The sheer monotomy of living under a small dome for months seems close to breaking Gordon already when something unforeseen happens. One “night” the four hear a sound—a whistling noise over their heads—that they know for a fact can’t be coming from inside the dome. Hell, it can’t be coming from outside the dome either; that’s not how sound in space works. Gordon and Barton enter a hidden equipment room and check what has to be the ’50s equivalent of convenience store CCTV footage. An arc of light, perhaps a meteor, passed over the dome at “night”—or, perhaps, it could be something else. Gordon tells himself it has to be a meteor, but even at this early point he’s not doing a great job at convincing himself. I’m amazed Gordon made it this far, considering he seems on the verge of cracking at any moment. Then again, his relatively loose grip on reality will prove something of an asset.
I know I’m bringing up the time period in which this story was written a lot, but you have to keep in mind that “Let Me Live in a House” could not have been written any later than 1963 (when John F. Kennedy caught a bullet with his brain), and I don’t mean that in a bad way. Oliver’s decision to model life under the dome after a rather stripped-down parody of middle-class suburbia was very much deliverate. There’s a whole subgenre of ’50s SF stories that take pot shots at the growing middle-class suburban population and this is one of them. This story could not have been written twenty years before or after; in 1934 people were fighting just to get jobs, and in 1974 there was the oil crisis. There’s this satire of complacency as the result of economic prosperity; not to say it’s a comedy, because it really isn’t, but satire can be serious, in its message if not on its face.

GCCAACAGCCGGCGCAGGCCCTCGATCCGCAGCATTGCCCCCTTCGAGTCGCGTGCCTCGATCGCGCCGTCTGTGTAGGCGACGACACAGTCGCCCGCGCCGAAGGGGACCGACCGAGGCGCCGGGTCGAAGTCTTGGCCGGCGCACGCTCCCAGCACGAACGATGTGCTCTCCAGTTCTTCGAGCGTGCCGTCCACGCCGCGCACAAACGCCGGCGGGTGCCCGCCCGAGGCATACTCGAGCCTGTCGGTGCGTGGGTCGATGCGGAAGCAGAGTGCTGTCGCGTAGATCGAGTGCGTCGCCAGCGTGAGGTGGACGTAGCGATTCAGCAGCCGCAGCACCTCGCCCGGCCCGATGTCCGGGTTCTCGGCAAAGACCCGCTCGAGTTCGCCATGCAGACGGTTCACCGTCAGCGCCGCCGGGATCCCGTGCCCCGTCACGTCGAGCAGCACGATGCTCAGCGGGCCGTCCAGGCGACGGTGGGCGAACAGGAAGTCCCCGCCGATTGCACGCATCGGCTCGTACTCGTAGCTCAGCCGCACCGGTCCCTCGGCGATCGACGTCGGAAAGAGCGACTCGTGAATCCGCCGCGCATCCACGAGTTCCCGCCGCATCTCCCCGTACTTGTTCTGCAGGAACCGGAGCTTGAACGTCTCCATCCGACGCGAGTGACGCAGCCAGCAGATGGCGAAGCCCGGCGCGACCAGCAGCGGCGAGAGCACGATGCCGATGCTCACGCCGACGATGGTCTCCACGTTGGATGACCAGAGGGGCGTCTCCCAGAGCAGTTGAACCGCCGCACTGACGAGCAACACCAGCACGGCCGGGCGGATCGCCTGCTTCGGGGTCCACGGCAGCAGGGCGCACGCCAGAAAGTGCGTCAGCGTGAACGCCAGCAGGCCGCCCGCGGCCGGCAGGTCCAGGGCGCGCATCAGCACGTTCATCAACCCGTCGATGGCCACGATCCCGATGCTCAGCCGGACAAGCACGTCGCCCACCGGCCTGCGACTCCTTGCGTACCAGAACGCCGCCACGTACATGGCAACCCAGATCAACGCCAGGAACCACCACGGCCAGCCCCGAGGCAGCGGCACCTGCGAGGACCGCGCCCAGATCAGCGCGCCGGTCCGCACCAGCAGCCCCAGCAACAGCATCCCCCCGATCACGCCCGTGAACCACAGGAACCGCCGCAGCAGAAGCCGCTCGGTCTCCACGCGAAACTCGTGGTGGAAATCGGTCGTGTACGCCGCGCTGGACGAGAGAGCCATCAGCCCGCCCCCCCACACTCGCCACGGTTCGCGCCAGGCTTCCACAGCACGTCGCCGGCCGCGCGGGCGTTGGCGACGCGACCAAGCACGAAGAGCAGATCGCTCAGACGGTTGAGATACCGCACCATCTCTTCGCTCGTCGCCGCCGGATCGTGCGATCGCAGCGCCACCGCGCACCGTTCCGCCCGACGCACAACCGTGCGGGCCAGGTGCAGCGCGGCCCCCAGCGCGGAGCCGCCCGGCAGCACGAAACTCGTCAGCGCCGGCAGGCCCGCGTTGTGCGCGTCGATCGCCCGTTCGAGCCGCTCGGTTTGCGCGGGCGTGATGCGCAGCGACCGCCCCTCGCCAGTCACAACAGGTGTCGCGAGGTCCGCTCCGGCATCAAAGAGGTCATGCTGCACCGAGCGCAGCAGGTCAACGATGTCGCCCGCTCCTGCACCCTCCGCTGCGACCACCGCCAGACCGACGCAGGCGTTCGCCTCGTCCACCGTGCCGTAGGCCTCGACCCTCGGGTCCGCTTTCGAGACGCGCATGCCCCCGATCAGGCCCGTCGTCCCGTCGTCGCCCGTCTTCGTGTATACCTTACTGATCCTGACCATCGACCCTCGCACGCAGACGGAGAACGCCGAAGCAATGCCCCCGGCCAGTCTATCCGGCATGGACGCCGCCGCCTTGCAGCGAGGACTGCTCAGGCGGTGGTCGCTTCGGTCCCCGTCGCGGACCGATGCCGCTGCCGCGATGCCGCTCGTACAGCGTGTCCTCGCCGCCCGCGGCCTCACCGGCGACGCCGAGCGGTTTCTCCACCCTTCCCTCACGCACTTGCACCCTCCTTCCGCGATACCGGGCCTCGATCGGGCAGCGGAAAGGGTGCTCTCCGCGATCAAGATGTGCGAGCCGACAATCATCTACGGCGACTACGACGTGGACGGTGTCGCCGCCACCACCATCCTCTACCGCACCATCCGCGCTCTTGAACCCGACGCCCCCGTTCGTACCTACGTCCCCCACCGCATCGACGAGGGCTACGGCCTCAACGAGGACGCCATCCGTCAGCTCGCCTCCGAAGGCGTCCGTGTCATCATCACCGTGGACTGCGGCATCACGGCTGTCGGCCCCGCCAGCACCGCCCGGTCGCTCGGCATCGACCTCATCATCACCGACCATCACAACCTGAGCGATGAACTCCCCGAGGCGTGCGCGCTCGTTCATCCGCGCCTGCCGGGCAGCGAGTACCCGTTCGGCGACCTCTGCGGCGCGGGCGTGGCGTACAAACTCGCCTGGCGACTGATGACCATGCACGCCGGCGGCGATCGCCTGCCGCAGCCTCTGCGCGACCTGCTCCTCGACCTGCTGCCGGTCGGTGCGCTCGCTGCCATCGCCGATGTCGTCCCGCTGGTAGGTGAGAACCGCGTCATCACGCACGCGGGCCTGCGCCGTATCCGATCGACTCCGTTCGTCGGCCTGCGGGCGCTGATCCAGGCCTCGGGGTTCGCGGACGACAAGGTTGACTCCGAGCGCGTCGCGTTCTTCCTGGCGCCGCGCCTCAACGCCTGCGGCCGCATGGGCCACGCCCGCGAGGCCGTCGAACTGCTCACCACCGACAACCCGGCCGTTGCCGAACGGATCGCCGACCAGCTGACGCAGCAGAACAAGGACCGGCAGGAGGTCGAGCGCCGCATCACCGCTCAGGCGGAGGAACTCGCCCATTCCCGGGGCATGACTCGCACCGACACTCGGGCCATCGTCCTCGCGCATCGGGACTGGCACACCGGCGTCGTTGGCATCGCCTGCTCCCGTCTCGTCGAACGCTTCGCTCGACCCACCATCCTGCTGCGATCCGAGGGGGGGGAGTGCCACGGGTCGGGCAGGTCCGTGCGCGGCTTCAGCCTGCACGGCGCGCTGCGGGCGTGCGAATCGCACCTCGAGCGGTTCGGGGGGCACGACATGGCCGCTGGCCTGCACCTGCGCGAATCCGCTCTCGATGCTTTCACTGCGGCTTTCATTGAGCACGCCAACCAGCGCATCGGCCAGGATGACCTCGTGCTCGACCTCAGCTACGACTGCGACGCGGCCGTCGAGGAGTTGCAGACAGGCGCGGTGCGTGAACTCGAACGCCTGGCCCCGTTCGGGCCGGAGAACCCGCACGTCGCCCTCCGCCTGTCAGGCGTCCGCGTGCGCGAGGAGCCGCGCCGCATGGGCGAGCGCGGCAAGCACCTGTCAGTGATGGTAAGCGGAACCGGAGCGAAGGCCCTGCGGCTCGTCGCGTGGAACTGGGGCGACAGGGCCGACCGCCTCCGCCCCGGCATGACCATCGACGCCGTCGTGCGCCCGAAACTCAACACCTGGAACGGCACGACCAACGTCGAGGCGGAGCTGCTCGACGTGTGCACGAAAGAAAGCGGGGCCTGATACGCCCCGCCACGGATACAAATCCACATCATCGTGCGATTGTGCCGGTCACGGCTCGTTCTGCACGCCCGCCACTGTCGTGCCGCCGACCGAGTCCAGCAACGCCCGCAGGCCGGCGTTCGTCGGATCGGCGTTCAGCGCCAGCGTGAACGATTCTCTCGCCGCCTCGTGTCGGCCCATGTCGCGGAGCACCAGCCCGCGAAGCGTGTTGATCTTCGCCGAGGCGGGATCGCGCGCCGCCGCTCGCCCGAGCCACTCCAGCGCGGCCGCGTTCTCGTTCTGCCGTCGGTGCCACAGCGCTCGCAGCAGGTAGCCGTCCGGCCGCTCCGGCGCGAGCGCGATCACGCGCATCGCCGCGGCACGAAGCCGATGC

Here they were, he thought—four human beings on a moon as big as a planet, three hundred and ninety million miles from the Earth that had sent them there. Four human beings, encased in two little white cottages under an air bubble on the rock and ice that was Ganymede. Here they were—waiting.
Waiting for the ship from home that was not due for five months. Waiting all alone in an abandoned solar system, with only sound effects and visual gimmicks for company. Waiting in an empty universe, sustained by a faith in something that had almost been lost.
Hey, remember this bit? “The last man on Earth sat alone in a room. There was a knock on the door…” I’m not sure where this originated. It was used in the Fredric Brown short story “Knock” (which I haven’t read yet), but I don’t think that’s where it comes from. Regardless it’s a great little two-sentence horror yarn. Well, anyway, the only four people on Ganymede are hanging out in a cottage, when there’s a knock on the door…
Someone’s knocking on the door, and right after an unscheduled storm in a dome on Ganymede. Not long after what looked like a meteor passed this-a-way. Hmmm. After much hesitation Gordon lets the stranger in, and—he’s just an old guy, although miraculously he looks just like a portrait hanging in the cottage, of some guy named Grandfather Walters. (I don’t know if he’s related to anyone.) Somehow he got in here. Is he an alien? That’s the first and most likely answer. But if so, what kind of alien? Is he benevolent? How come he looks perfectly human? A lot of aliens in SF (especially TV) look humanoid or just straight-up like people because of either budget constraints or because the writers weren’t being very creative. We do, however, get a pretty good reason for why the alien, who calls himself “John,” looks like a normal person, but I won’t say what it is for now.
See, all this is rather stagey. We have one location, a grand total of five characters (not even supporting characters, this is all we get), and it’s pretty chatty. There’s very little action, and that’s for later. John doesn’t come in looking to subdue the men with giant tentacles and capture the women for his own perverted ends, but rather comes here to talk; he’s a guest at the cottage and he’s staying for the night whether the other people like it or not. In a way he’s more threatening than the average alien because we honestly don’t know what his deal is, and yet his appearance is hard to explain regardless of the rationale. There’s the burning question of how the hell he got into the dome, and maybe just as importantly, where the hell he came from. It’s implied, of course, that he came by via the meteor, but that doesn’t explain much. Again, how did he get inside the dome?